The first and most important method of defense is education – before you can defend against these threats you need to appreciate the lengths that attackers will take to extort companies of all sizes and especially small businesses. Once you understand the threat it is just as crucial to train all your staff members about the types of threats that are out there as well as how to avoid becoming a victim of those threats. This could include training on how to spot fraudulent emails as well as training on how to manually scan email attachments before opening them.
Antivirus protection is extremely important in the prevention of these types of attacks. Not only is it necessary to ensure that every machine within your organisation has antivirus installed on it, but it is just as important to ensure that all those devices are kept up to date as well as being centrally monitored – otherwise the end user could easily ignore the antivirus warning thinking that it is a false positive only for that threat to go unnoticed and unchecked. Also, consider a virus scanner at the network level that will stop viruses before they even get to the computer.
Another crucial part of network security that often gets overlooked is system maintenance – this involves the installation of windows updates as well as the updating of other third party software installed on network computers. Having out of date software on any system can give hackers a weak point from which they can enter and then compromise the entire computer network.
There are many zero-day threats out there that will not always be detected by the antivirus providers – simply because they are brand new and have not yet been seen by the AV companies let alone protected against. Advanced web protection technologies can help to protect small business networks from these types of threats. Consider blocking entire countries that are known for active hacking if you do not do business with those countries.
No matter how good your antivirus protection is, there will always be a chance that something could slip through the net and that is why restricted access is so important – the more tightly controlled you keep system access, the lower the chance of any threats being able to compromise the system. This includes simple things like preventing access to websites that are not related to the core tasks and functions of the business (Such as shopping sites for example) and more complex restrictions such as preventing the use of external USB drives and restricting network share access to only the files that each employee specifically needs access to.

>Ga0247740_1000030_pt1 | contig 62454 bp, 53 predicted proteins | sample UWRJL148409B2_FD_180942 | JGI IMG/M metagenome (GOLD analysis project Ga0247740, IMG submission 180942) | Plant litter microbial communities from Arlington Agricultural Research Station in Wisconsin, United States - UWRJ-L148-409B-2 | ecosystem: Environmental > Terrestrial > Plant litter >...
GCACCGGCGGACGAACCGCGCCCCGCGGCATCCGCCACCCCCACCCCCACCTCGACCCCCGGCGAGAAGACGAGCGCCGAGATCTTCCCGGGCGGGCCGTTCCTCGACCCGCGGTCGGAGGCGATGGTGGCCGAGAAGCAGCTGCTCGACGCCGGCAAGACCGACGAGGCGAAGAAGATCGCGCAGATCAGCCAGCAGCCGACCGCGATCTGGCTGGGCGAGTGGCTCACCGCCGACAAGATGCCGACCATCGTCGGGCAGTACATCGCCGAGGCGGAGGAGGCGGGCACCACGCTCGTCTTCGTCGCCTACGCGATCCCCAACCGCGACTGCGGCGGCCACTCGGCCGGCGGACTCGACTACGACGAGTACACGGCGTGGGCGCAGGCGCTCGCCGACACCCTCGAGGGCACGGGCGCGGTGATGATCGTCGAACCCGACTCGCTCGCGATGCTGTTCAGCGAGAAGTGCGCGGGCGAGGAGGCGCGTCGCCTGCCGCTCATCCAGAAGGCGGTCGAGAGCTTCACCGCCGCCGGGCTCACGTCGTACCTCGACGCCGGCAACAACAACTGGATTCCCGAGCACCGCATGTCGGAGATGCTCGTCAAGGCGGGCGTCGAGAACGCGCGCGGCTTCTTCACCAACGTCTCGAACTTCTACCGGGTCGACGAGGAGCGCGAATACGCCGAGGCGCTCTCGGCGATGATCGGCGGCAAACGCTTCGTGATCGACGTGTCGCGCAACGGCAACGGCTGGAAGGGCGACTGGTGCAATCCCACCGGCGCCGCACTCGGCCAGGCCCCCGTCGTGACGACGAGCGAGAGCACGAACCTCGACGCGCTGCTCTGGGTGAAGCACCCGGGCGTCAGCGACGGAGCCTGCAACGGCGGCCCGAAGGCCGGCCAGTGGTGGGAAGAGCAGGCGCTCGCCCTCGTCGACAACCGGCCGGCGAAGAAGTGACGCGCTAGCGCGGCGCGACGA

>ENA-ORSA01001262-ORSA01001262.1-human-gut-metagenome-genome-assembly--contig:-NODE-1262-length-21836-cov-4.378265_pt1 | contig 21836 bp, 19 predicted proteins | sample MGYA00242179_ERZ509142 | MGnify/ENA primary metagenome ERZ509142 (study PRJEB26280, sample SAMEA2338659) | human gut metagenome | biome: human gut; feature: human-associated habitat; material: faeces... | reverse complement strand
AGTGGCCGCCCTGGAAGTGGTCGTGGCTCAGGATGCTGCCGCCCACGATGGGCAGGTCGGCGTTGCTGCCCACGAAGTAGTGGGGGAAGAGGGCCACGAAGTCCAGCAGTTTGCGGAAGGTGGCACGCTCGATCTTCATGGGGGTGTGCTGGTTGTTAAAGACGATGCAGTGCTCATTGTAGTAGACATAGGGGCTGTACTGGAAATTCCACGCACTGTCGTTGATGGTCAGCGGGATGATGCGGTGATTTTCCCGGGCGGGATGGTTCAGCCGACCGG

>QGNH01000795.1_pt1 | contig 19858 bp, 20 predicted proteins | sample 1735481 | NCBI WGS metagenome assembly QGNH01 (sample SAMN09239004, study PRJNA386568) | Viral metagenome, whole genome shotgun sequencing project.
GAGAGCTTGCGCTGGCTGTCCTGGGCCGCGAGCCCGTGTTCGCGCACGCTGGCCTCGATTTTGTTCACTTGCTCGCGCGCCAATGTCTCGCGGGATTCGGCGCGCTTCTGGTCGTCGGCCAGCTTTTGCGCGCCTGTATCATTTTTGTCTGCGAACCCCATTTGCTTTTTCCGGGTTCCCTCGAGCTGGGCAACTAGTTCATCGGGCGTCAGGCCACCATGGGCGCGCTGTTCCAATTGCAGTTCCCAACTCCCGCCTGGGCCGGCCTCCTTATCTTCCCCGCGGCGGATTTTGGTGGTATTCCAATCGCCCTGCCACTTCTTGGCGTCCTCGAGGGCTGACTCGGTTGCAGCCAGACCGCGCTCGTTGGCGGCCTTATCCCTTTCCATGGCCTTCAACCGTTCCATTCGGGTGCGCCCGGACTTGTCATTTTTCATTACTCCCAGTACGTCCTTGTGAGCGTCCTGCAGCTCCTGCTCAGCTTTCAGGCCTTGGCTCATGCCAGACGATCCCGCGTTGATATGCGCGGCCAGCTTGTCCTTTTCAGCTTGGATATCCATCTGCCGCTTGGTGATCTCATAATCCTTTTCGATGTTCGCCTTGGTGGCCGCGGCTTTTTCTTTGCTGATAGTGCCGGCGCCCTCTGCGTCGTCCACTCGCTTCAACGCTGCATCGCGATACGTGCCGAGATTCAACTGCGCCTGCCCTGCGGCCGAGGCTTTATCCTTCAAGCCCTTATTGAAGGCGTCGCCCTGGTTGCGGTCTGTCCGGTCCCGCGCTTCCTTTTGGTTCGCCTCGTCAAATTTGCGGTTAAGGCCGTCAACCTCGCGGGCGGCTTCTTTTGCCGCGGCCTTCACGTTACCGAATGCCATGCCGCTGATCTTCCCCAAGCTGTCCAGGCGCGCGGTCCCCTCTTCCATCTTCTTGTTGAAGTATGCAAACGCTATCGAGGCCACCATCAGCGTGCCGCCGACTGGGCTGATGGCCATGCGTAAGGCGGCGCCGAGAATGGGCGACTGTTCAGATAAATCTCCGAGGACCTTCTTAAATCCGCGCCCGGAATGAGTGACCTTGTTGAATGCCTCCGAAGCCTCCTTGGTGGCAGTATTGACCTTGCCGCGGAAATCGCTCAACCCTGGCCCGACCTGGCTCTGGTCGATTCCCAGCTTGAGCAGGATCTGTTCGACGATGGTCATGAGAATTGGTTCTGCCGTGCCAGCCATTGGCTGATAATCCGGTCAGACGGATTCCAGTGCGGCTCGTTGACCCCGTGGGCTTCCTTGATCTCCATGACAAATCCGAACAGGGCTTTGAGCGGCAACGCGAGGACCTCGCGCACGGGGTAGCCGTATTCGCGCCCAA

These measures not only to prevent hackers and viruses from getting in but even in the rare cases when they do get in, prevents them from doing as much damage to the system.
The last form of defense, but by no means less important than any other is having a solid backup procedure in place. Even the most secure networks can sometimes become compromised by hackers – you only have to remember some of the most well publicized, and successful, hacks on companies like PayPal and Sony to appreciate that point.
Having a tried and tested backup procedure in place means that even if your system does become compromised it is always possible to remove the threat and then restore any compromised files to the point before the virus took hold of the system.
As a small business, you are just as susceptible, if not more so, to all types of digital threats. These threats are very real and they are very sophisticated. Hackers are not 15-year-old kids sitting in their bedroom with too much time on their hands, they are more often members of international crime agencies.
If you train your employees to understand the mentality of hackers and implement security policies outlined in this article, then you can keep your business safe from these threats.
Marc Moyer – Chief Security Evangelist – Cyberguard